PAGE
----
Artificial Tears & Lubricants
Artificial tears and lubricants have been the mainstay in dry eye treatment since the beginning. Artificial tear technology has progressed dramatically in the last decade, seeing the introduction of several new types of tear replacements that aim to target specific tear components. Your tears are made of three main components, the inner mucous layer, the middle aqueous layer and the outer oil layer. The inner mucosal layer helps the tear stick to the eye. The middle aqueous layer provides moisture and antimicrobial enzymes. Finally, the outer oil layer is comprised of lipids that slows evaporation. Dysfunction in any of these layers can begin the inflammatory cycle that is dry eye. To combat these tear film dysfunctions, researchers have developed multiple artificial tear types aimed at the varying components of the tear. Our favorite lubricants currently include Oasis Tears and Oasis Tears Plus (PF), Retaine MGD (PF), Theratears Xtra (P), Refresh Repair (TP), Refresh Mega-3 (PF), Celluvisc (PF) and Tears Again Liposome Spray.
Lipid based emulsions are used to combat dysfunctions of the oil layer, often caused by meibomian gland dysfunction and blepharitis. These tears tend to be milky and may cause smoky vision after instillation. These are one of the main categories used in our office as evaporative dry eye disease is highly exacerbated by our dry climate in Nevada. Examples include Retaine MGD (PF), Systane Balance (P) and Optive Advanced (PF and TP).
The majority of artificial tears focus on enhancing the aqueous layer of the tears and increasing lubricity. Most of these tears use molecules like carboxymethylcellulose, propylene glycol, glycerin, hydroxypropyl methylcellulose, polyethylene glycol and dextran as the active ingredient. There are too many options in this category to list, so we will focus on the few that have special features.
One of our favorite inactive ingredients is sodium hyaluronate, which has been shown to have protective effects on the corneal epithelium aiding healing and some versions actually release water molecules when you blink. Oasis Tears (PF), the thicker Oasis Tears Plus (PF) and Blink (TP and PF) all contain sodium hyaluronate.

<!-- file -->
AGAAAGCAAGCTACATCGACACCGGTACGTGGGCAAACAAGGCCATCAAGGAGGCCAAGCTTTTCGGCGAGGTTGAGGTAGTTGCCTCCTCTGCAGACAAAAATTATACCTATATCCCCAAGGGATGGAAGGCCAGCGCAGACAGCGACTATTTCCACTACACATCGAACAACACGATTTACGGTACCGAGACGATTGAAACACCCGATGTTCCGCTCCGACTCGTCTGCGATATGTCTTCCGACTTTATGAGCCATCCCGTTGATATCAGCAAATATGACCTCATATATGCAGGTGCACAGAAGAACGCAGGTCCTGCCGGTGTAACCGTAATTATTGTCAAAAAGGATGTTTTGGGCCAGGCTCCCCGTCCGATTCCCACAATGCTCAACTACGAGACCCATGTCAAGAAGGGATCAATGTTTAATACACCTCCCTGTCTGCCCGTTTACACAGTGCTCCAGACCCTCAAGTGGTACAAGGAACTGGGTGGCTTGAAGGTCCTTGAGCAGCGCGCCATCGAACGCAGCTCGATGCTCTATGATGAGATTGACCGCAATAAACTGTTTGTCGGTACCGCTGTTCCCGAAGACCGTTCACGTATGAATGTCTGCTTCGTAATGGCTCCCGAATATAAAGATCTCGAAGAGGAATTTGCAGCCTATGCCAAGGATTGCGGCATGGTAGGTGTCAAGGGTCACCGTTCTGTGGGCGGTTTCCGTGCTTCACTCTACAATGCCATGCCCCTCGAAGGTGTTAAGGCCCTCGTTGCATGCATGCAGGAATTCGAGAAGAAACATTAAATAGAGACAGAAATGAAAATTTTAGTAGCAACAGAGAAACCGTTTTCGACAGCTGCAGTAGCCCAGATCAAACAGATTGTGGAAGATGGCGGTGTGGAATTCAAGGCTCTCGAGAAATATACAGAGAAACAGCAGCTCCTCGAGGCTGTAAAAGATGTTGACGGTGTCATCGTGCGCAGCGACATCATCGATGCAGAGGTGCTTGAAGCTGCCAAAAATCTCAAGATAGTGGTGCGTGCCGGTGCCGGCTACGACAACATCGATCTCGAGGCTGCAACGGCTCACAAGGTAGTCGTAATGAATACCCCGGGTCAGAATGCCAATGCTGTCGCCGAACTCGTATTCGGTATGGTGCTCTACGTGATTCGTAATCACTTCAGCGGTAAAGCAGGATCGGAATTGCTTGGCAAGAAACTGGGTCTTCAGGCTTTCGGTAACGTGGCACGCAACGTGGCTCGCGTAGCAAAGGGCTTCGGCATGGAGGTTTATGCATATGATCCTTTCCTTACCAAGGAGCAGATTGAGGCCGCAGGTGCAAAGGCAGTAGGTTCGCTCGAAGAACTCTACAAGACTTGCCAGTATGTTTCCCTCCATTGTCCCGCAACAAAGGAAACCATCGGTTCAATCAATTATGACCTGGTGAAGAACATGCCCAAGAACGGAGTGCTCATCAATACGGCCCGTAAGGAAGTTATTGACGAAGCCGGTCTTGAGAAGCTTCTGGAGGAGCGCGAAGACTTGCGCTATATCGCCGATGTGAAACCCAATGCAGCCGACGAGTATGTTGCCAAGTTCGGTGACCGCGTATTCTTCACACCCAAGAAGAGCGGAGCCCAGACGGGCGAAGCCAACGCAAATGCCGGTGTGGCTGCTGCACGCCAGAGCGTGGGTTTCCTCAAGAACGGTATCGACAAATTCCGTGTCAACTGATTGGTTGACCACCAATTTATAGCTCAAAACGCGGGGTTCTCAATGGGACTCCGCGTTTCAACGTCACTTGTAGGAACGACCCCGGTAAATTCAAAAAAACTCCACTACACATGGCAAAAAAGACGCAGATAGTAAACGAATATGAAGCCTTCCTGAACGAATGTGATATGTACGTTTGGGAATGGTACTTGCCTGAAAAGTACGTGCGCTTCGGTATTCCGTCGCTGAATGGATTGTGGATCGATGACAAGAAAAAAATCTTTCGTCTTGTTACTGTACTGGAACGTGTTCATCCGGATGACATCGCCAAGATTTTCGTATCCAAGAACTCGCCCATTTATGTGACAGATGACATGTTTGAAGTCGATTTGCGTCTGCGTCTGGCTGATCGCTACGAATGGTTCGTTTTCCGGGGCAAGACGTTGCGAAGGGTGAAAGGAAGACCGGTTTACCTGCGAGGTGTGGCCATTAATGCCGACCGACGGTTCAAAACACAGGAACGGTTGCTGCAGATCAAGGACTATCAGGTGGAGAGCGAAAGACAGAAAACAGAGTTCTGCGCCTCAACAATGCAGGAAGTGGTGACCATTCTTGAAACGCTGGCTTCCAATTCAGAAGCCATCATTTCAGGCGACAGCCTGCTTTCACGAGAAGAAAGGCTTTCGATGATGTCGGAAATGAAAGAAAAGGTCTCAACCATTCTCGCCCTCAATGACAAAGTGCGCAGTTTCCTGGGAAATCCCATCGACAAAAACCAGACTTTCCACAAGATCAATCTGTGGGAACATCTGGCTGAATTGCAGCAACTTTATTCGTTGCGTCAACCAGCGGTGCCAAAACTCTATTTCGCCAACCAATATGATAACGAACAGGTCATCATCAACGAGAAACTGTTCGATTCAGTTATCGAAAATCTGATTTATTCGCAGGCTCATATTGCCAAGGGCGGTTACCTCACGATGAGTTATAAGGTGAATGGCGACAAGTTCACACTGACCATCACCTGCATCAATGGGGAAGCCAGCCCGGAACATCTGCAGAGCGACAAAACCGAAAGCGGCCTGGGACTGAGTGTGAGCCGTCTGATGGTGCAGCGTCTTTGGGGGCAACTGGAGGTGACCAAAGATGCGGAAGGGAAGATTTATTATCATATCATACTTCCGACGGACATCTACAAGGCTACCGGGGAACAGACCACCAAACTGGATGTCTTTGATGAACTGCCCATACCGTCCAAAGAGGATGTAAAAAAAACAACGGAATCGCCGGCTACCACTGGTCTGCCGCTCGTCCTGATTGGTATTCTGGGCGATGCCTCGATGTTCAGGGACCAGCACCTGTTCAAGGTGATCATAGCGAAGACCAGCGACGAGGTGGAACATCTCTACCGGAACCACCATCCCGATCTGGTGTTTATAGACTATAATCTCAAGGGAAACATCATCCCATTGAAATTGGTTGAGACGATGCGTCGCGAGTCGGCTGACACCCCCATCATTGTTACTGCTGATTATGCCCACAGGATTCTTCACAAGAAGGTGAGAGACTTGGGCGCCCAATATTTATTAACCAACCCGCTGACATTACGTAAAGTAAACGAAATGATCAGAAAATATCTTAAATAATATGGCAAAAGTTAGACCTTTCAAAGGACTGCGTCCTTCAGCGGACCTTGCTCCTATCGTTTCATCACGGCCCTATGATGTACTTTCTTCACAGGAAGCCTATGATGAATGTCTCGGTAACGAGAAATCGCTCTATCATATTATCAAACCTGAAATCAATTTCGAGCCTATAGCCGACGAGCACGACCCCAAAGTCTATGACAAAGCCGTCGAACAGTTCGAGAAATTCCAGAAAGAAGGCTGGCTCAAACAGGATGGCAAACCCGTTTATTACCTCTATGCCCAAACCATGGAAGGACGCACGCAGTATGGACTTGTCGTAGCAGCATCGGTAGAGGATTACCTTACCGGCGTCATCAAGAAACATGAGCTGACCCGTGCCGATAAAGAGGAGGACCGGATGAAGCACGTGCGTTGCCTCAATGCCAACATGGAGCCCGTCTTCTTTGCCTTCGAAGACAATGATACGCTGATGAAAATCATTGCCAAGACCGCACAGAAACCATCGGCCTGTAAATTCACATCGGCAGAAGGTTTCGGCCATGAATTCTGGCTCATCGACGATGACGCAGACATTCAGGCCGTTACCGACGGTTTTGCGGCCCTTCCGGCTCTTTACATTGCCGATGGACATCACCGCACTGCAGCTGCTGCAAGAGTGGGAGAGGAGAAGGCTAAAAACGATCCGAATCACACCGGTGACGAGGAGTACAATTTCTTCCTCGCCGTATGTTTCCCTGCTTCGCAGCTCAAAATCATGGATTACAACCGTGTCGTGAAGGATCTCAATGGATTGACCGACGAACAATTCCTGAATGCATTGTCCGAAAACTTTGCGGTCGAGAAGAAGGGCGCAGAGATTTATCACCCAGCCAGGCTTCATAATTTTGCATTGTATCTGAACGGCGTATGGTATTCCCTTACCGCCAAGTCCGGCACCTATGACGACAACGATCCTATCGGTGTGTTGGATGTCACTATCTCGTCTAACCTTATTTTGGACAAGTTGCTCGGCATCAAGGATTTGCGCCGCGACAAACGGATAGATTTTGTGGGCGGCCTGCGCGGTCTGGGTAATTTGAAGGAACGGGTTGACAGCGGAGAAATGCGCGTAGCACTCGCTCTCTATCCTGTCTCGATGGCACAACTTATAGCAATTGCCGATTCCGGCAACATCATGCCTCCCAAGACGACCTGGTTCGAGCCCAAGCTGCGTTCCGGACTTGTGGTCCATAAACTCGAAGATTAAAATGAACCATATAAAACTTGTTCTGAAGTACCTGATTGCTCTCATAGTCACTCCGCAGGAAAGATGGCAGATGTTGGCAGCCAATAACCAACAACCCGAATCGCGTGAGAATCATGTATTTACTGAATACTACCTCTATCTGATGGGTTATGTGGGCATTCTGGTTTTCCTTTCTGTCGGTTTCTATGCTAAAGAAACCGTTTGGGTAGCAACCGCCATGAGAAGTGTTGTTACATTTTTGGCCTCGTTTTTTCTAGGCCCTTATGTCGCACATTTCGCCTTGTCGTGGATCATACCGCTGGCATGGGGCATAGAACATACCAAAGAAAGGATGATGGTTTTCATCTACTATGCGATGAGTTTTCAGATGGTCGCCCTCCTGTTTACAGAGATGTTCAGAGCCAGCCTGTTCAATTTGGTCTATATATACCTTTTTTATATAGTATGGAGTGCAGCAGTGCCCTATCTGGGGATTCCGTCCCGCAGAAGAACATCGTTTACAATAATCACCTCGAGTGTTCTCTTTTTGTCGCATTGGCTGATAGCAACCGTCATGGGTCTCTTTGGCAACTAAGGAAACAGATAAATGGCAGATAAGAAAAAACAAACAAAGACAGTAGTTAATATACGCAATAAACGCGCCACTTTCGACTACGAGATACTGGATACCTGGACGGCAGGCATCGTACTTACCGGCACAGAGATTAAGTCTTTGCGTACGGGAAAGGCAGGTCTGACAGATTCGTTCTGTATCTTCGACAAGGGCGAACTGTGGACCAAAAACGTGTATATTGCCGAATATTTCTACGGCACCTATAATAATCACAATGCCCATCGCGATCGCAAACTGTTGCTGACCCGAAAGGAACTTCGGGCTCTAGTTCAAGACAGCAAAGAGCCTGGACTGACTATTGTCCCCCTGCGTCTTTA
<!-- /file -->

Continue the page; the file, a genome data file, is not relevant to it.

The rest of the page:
Another great inactive ingredient is hydroxypropyl guar. This gel forming molecule increases retention time of the tear and forms an anchoring bandage over damaged corneal epithelial cells. HP-Guar is found in Systane (P and PF), Systane Ultra (P and PF), Systane Balance (P), Systane Complete (P) and Systane Gel Drops (P).
Hypo-osmotic tears are designed to counteract the hyperosmolarity often found in dry eye patients. Examples include TheraTears (P and PF), Theratears Xtra (P) and Hypotears (P and PF).
FreshKote (P) is a prescription artificial tear that features a high oncotic pressure that aids the cornea by reducing microcystic edema. It also contains components to supplement all three layers of the tear and restore proper osmolarity.
Gels can greatly increase the time the lubricants stays in the eye. Many of these products are just thicker versions of the counterparts listed above. These tend to cause blurred vision, so their use is often limited to before bedtime or for those with nocturnal lagophthalmos (incomplete eyelid closure). Refresh Optive Gel (TP), Systane Gel Drops (P) and Genteal Gel (P), Theratears Nighttime Gel (PF) and Blink Gel (P) are examples. Though not gels, thicker formulations like Celluvisc (PF) and Oasis Tears Plus (PF) are often also recommended, especially for nocturnal lagophthalmos in conjunction with moisture chamber masks.
Ointments for nighttime use are generally not recommended as there is some thought that they may exacerbate meibomian gland dysfunction and trap inflammatory component against the eye. Retaine PM (PF) and Refresh PM (PF) are examples.
Lacrisert (PF) is an one of kind prescription product for moderate to severe dry eye patients. It consists of a small hydroxypropyl cellulose rod that is inserted into the inferior cul-de-sac of the eye. The idea behind this product is to provide a constant supply of lubricant to the eye without regular drop instillation. Some patients note a foreign body sensation with this option when used during waking hours. A great use of Lacrisert is for patients that suffer from overnight dryness as the foreign body sensation is generally not noted during sleep.
A special note about preservatives. Listed above you will note that products are listed with a P, PF or TP. These stand for preserved, preservative free and transient preservative. Some patients can be sensitive to preservatives in the products they use for treatment, so much so that some preservative reactions can exacerbate the dryness issues. For those patients using dry eye products on a consistent basis they should use the preservative free versions when available to avoid this complication.